An in situ, ultrahigh vacuum scanning tunneling microscopy(UHV STM) study of thermal annealing of gold thin films is presented in this paper. The gold thin films was heated and annealed in the UHV chamber in the temperature range from room temperature to maximum of 300°C , while a consecutive STM imaging was performed on the surface of the gold films during the heating and annealing. The STM results showed that the surface corrugation changes became more apparent after the temperature increased above 100°C, whereas much smoothened surface and large Au(111)crystalline terraces(>200nm) formed at temperature of 160°C or above. Besides the surface morphology change, our images clearly revealed the melting of multilayer gold clusters and shrinking of monolayer gold islands in a nanometer scale. It was shown that the decay of the gold clusters and islands constitute the microscopic processes contributing to the thermal activated surface morphology change. A classical theory of mass flow kinetics was adopted in analyzing the decay processes. The results showed that surface diffusion is the dominate mechanism in the thermal annealing of the gold thin films. This study presents the first microscopic investigation of thermal annealing processes of metal thin films observed by in situ and real-time STM.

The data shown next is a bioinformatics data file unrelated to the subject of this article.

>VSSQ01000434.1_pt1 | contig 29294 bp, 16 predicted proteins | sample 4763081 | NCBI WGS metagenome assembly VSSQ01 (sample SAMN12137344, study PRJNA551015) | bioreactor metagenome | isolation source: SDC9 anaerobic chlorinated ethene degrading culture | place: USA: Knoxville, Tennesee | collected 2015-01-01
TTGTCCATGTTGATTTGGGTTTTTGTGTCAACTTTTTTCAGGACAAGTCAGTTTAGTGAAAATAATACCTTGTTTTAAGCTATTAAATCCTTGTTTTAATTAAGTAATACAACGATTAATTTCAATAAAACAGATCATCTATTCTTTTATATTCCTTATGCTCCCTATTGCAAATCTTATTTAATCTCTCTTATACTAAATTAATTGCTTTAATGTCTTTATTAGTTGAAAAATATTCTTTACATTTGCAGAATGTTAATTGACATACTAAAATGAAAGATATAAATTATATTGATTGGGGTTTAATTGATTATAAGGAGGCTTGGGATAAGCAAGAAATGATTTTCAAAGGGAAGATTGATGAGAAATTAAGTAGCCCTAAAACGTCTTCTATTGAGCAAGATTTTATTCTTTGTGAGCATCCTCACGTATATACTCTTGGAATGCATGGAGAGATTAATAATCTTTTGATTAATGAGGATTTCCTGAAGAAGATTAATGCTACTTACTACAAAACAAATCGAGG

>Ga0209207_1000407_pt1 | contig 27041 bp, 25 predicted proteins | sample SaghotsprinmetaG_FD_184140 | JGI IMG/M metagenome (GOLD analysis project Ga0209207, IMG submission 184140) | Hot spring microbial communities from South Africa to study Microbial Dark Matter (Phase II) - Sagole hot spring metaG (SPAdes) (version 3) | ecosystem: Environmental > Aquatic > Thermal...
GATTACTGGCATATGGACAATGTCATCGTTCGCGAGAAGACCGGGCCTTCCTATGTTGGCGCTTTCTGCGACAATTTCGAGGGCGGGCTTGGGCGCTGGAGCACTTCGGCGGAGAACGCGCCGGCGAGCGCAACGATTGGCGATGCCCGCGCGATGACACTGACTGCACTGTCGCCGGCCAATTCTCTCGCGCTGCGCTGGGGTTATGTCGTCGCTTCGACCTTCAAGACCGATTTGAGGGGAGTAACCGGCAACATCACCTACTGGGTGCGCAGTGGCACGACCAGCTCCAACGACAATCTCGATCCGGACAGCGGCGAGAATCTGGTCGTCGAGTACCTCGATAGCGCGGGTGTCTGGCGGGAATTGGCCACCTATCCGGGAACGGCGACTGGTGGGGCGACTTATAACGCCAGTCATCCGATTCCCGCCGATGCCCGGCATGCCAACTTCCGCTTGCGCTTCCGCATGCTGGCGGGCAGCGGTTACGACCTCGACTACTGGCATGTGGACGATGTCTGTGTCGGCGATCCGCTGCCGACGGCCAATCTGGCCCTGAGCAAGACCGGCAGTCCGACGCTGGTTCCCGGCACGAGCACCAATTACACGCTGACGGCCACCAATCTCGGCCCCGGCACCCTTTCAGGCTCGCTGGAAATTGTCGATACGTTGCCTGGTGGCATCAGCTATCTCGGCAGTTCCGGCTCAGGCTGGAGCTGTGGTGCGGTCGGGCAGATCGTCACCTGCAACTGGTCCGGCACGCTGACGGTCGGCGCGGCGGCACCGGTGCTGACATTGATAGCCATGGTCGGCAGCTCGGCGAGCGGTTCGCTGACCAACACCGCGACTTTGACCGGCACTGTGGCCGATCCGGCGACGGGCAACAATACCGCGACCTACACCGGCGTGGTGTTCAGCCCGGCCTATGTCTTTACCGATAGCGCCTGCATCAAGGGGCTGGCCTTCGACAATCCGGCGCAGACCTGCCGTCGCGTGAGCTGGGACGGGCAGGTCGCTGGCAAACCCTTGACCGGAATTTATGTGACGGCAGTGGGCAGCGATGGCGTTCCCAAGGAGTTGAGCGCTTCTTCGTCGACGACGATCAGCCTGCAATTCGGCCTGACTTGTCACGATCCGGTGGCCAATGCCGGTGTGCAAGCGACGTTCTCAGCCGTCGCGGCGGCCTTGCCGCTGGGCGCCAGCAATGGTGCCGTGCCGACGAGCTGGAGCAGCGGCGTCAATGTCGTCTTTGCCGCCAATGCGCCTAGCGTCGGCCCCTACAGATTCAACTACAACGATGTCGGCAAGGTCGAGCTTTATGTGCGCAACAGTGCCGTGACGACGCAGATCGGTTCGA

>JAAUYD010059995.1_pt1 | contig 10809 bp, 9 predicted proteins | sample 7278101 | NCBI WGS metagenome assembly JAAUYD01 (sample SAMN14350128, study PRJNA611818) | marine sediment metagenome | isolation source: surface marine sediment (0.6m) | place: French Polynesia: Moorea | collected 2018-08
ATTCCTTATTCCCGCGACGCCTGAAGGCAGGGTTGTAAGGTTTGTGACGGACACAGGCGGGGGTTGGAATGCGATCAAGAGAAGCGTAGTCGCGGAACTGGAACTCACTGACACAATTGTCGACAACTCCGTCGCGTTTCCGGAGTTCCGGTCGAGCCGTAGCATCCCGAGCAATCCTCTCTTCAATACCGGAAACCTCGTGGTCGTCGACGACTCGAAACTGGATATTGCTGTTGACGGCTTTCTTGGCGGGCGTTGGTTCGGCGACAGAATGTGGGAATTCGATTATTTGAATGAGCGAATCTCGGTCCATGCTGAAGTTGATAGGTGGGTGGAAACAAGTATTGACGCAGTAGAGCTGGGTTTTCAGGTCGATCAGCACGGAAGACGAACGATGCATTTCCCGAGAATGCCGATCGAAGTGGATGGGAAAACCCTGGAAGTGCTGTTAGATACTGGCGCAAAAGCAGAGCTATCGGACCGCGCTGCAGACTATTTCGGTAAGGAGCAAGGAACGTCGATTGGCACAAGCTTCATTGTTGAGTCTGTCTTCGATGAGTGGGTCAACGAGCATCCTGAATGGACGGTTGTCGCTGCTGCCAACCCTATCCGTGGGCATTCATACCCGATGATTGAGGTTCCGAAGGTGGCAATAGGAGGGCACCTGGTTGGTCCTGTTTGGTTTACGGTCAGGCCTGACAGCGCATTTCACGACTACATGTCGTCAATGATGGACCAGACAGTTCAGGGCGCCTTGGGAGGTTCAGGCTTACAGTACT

|Original language||English (US)|
|Number of pages||19|
|State||Published - Jul 1997|
ASJC Scopus subject areas
- Physics and Astronomy(all)